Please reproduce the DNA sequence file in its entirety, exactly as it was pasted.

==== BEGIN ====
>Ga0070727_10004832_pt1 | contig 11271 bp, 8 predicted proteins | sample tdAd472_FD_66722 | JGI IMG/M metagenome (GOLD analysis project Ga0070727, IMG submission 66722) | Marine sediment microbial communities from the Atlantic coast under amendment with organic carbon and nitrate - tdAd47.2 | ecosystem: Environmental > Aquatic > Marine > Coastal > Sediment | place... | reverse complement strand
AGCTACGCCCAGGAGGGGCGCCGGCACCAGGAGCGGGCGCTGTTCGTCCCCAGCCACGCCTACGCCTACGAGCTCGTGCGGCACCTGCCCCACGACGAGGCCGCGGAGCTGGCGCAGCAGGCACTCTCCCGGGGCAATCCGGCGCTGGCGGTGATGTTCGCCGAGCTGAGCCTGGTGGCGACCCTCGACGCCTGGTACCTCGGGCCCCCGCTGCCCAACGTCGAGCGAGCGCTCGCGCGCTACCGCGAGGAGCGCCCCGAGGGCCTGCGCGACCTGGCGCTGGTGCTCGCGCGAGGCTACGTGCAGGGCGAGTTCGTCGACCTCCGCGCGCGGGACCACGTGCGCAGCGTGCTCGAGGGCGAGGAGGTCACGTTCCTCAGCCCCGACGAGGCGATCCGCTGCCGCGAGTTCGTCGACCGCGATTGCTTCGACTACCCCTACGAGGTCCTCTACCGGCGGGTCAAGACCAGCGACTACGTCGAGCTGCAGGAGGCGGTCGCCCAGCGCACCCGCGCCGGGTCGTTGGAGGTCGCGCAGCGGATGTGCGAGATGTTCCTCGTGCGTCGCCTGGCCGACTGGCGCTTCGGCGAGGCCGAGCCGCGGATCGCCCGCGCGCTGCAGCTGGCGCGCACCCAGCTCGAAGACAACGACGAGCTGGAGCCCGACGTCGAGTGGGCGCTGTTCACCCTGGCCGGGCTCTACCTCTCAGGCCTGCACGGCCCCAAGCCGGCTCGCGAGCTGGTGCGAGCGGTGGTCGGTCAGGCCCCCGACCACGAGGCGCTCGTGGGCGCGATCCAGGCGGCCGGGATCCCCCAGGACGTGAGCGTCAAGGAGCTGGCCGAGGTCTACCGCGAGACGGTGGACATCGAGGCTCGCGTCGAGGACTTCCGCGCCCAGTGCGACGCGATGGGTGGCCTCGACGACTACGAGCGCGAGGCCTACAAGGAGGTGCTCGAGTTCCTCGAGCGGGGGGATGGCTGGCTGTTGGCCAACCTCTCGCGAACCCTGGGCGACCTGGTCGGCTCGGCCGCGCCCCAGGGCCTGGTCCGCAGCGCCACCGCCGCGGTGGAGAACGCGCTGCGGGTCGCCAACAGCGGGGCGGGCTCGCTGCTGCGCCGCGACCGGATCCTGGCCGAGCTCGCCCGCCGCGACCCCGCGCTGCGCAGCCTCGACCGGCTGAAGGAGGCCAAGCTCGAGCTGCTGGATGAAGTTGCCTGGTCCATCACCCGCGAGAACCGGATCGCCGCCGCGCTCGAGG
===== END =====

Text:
>Ga0070727_10004832_pt1 | contig 11271 bp, 8 predicted proteins | sample tdAd472_FD_66722 | JGI IMG/M metagenome (GOLD analysis project Ga0070727, IMG submission 66722) | Marine sediment microbial communities from the Atlantic coast under amendment with organic carbon and nitrate - tdAd47.2 | ecosystem: Environmental > Aquatic > Marine > Coastal > Sediment | place... | reverse complement strand
AGCTACGCCCAGGAGGGGCGCCGGCACCAGGAGCGGGCGCTGTTCGTCCCCAGCCACGCCTACGCCTACGAGCTCGTGCGGCACCTGCCCCACGACGAGGCCGCGGAGCTGGCGCAGCAGGCACTCTCCCGGGGCAATCCGGCGCTGGCGGTGATGTTCGCCGAGCTGAGCCTGGTGGCGACCCTCGACGCCTGGTACCTCGGGCCCCCGCTGCCCAACGTCGAGCGAGCGCTCGCGCGCTACCGCGAGGAGCGCCCCGAGGGCCTGCGCGACCTGGCGCTGGTGCTCGCGCGAGGCTACGTGCAGGGCGAGTTCGTCGACCTCCGCGCGCGGGACCACGTGCGCAGCGTGCTCGAGGGCGAGGAGGTCACGTTCCTCAGCCCCGACGAGGCGATCCGCTGCCGCGAGTTCGTCGACCGCGATTGCTTCGACTACCCCTACGAGGTCCTCTACCGGCGGGTCAAGACCAGCGACTACGTCGAGCTGCAGGAGGCGGTCGCCCAGCGCACCCGCGCCGGGTCGTTGGAGGTCGCGCAGCGGATGTGCGAGATGTTCCTCGTGCGTCGCCTGGCCGACTGGCGCTTCGGCGAGGCCGAGCCGCGGATCGCCCGCGCGCTGCAGCTGGCGCGCACCCAGCTCGAAGACAACGACGAGCTGGAGCCCGACGTCGAGTGGGCGCTGTTCACCCTGGCCGGGCTCTACCTCTCAGGCCTGCACGGCCCCAAGCCGGCTCGCGAGCTGGTGCGAGCGGTGGTCGGTCAGGCCCCCGACCACGAGGCGCTCGTGGGCGCGATCCAGGCGGCCGGGATCCCCCAGGACGTGAGCGTCAAGGAGCTGGCCGAGGTCTACCGCGAGACGGTGGACATCGAGGCTCGCGTCGAGGACTTCCGCGCCCAGTGCGACGCGATGGGTGGCCTCGACGACTACGAGCGCGAGGCCTACAAGGAGGTGCTCGAGTTCCTCGAGCGGGGGGATGGCTGGCTGTTGGCCAACCTCTCGCGAACCCTGGGCGACCTGGTCGGCTCGGCCGCGCCCCAGGGCCTGGTCCGCAGCGCCACCGCCGCGGTGGAGAACGCGCTGCGGGTCGCCAACAGCGGGGCGGGCTCGCTGCTGCGCCGCGACCGGATCCTGGCCGAGCTCGCCCGCCGCGACCCCGCGCTGCGCAGCCTCGACCGGCTGAAGGAGGCCAAGCTCGAGCTGCTGGATGAAGTTGCCTGGTCCATCACCCGCGAGAACCGGATCGCCGCCGCGCTCGAGG